December was devoted to family, friends and Christmas. Much to look forward to in the New Year. Several public events coming up as well as friends’ book launches and Left Coast Crime in Hawaii and Bouchercon right here in our own city of Toronto.
We Mesdames of Mayhem will be releasing our third anthology, 13 Claws, featuring dastardly, animal-centred crimes. For the first time, we have a contest to discover one or more authors previously unpublished in the crime fiction genre. Stay tuned and hope we survive 2017!!
Thank you for making 2016 a fabulous year – with even more to look forward to in the New Year.
After a quick family visit to London, England, we are back home to celebrate Christmas and to perform our sacred rituals – like nom-nom-noming the Festive Special at Swiss Chalet with Ed’s car club!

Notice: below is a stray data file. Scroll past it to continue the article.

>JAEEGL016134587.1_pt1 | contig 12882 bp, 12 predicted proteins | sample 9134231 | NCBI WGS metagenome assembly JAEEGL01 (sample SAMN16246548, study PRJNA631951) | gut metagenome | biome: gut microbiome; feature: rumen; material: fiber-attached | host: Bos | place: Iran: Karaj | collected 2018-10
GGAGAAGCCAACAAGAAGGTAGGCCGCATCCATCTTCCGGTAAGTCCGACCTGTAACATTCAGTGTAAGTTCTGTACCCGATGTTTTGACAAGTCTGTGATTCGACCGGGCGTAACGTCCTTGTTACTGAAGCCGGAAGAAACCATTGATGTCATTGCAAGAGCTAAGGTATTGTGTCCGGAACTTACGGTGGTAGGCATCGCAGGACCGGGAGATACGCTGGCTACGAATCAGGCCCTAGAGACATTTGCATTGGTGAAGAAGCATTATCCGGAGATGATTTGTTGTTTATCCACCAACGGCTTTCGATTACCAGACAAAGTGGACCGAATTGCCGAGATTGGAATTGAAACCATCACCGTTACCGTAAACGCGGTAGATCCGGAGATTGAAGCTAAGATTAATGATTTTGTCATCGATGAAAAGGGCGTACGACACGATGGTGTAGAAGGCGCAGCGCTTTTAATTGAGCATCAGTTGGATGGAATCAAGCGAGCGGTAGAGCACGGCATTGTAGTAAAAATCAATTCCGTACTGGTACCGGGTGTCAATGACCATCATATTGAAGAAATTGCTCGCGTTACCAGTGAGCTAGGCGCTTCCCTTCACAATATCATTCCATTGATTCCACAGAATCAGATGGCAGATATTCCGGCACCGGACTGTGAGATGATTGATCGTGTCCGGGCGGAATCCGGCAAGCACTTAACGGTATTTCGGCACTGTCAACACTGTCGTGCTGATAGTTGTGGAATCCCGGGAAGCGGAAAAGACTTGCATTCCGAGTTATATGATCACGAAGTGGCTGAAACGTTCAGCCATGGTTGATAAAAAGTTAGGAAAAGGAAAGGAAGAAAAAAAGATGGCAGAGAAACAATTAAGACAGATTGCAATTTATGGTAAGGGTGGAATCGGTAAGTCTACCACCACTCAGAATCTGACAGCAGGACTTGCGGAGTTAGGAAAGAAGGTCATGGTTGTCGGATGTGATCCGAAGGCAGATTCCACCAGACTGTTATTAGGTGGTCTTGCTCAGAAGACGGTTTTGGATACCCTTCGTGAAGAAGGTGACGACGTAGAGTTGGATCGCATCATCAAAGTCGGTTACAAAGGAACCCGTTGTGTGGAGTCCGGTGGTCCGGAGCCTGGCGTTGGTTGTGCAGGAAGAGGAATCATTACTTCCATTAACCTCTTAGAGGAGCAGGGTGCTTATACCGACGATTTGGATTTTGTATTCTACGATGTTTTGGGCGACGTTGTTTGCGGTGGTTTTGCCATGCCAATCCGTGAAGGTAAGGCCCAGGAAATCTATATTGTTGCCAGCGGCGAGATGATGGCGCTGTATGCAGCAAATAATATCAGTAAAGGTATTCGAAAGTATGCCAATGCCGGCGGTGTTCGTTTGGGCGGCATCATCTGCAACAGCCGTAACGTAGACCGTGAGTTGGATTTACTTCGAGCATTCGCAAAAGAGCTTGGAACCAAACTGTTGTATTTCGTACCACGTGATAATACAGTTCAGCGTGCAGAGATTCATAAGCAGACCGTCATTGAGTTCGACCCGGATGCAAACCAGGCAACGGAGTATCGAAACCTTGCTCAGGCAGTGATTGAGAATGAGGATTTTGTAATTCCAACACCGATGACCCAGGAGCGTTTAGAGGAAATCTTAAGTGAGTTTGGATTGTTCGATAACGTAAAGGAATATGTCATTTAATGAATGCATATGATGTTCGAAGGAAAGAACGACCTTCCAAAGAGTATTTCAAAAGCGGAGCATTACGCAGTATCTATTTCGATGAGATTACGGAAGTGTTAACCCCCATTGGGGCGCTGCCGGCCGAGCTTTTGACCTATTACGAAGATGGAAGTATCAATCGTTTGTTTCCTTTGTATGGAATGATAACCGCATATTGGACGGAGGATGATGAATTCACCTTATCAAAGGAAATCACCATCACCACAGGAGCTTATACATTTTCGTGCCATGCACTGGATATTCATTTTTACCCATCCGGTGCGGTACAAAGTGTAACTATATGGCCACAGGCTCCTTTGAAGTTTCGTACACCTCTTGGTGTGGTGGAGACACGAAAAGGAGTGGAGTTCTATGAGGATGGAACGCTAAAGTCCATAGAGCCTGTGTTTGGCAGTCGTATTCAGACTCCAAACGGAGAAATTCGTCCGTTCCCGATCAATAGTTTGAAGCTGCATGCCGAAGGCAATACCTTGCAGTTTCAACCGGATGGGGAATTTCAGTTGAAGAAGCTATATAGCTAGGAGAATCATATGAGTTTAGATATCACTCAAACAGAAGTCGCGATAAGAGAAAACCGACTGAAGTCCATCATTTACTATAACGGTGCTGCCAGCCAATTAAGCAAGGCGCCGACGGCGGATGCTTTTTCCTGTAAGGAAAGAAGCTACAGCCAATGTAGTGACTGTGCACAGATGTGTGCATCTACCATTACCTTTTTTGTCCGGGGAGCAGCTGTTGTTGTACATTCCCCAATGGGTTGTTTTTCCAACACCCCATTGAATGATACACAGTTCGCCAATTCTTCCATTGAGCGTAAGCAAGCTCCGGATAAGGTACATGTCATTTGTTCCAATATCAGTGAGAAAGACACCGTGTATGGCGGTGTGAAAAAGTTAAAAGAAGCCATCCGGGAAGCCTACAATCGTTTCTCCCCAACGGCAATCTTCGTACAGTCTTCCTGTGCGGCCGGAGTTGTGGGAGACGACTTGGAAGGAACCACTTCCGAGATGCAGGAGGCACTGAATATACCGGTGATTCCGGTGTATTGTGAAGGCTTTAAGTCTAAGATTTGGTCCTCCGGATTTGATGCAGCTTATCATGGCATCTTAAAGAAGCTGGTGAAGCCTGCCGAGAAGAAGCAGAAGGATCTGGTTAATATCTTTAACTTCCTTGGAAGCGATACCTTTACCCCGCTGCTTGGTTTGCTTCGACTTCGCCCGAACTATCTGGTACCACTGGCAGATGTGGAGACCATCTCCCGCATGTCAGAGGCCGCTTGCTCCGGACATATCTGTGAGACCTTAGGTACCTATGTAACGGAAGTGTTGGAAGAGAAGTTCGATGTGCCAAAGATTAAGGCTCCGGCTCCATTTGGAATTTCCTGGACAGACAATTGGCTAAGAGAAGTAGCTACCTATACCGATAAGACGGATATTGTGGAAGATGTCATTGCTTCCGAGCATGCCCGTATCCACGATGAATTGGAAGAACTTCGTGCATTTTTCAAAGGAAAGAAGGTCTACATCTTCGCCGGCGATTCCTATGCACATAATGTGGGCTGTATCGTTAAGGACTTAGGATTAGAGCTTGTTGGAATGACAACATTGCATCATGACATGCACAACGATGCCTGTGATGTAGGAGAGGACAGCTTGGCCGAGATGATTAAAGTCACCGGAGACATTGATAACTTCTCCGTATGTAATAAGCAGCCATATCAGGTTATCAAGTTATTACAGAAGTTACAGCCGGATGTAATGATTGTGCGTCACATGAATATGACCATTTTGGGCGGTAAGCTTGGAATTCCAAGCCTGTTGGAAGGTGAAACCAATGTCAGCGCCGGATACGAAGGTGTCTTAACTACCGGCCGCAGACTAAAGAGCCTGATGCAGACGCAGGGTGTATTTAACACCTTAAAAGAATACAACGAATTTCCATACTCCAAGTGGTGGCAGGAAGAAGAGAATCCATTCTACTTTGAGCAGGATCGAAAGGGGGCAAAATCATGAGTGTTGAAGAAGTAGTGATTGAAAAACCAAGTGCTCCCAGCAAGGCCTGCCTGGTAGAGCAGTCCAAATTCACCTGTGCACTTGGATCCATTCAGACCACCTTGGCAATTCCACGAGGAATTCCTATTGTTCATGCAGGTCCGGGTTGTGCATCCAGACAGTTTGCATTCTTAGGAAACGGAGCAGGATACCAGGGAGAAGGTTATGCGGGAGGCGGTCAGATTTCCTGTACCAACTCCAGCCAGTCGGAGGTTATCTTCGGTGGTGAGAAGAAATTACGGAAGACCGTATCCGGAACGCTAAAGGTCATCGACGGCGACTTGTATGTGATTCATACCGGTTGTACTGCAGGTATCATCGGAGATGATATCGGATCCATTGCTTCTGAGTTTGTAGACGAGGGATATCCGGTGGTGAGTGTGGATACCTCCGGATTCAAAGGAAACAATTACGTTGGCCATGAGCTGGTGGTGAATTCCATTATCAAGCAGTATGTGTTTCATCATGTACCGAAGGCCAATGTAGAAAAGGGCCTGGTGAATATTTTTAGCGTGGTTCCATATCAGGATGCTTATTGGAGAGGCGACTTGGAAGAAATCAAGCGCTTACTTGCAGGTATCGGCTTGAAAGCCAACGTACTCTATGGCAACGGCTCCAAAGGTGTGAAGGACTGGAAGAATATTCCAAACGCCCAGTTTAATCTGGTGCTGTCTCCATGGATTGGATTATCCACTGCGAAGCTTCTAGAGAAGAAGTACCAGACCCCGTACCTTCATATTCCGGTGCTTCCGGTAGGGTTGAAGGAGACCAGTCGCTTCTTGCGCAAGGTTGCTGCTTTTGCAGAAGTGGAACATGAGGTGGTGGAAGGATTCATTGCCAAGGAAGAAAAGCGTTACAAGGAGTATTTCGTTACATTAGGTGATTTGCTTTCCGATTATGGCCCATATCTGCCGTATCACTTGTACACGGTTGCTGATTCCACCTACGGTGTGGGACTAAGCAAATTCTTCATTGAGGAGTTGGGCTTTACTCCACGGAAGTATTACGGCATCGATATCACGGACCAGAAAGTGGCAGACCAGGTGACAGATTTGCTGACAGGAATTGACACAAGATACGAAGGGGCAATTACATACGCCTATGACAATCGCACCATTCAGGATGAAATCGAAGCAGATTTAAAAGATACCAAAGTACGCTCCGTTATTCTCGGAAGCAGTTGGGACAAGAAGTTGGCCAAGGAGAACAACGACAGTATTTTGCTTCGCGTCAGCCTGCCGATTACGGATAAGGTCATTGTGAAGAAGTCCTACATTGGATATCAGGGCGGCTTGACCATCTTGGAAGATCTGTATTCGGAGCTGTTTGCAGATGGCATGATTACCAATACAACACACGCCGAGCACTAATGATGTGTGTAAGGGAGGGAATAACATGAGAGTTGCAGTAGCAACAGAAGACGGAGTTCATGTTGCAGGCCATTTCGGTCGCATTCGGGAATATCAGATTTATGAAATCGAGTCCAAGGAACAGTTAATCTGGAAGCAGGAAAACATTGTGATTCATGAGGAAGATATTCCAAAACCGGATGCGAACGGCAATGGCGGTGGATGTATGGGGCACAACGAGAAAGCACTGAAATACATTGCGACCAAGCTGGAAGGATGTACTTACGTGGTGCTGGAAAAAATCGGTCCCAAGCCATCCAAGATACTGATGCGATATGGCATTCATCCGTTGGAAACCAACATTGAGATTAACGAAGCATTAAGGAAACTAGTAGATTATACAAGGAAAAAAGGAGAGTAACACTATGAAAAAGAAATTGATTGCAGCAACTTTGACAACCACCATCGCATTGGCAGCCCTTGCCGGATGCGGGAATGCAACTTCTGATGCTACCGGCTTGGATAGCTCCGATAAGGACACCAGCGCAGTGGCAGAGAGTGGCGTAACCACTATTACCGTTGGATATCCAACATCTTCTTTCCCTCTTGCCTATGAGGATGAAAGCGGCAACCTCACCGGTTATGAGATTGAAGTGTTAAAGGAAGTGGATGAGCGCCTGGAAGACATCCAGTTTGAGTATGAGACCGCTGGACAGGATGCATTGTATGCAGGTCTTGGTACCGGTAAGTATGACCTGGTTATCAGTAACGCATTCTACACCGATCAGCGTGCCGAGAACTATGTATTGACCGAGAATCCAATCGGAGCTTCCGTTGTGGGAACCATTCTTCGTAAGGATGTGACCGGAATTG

Santarchy ruled again on Dec 17th. Costumes were especially creative with an emphasis on naughty. No need for a big budget as you will see in the following pics!
This year went off without a hitch. The weather was mild and perfect for marching down Queen Street. Gathering at the Imperial Pub, we stormed Dundas Square then invaded the Eaton Centre to give out candy canes and treats to kids.
Group photo on the steps of Old City Hall, then after a long wait for the Zamboni, an impromptu slide across the skating rink at city hall dodging security guards and skaters on blades.
Get turned away at The Rex – check. Wave to Christmas-spirited cab drivers and cops – check. First stop, The Black Bull – check. The bartenders serve 50+ customers without missing a beat. Amazing!
Some great costumes below.
On to night clubs, Crocodile Rock and The Ball Room, where like the Big Lebowski, you can go bowling. At 1 pm, Ed and I called it a night and walked through the rain to the perennial late night fave, Fran’s on Shuter street. We survived and look forward to Santarchy 2017.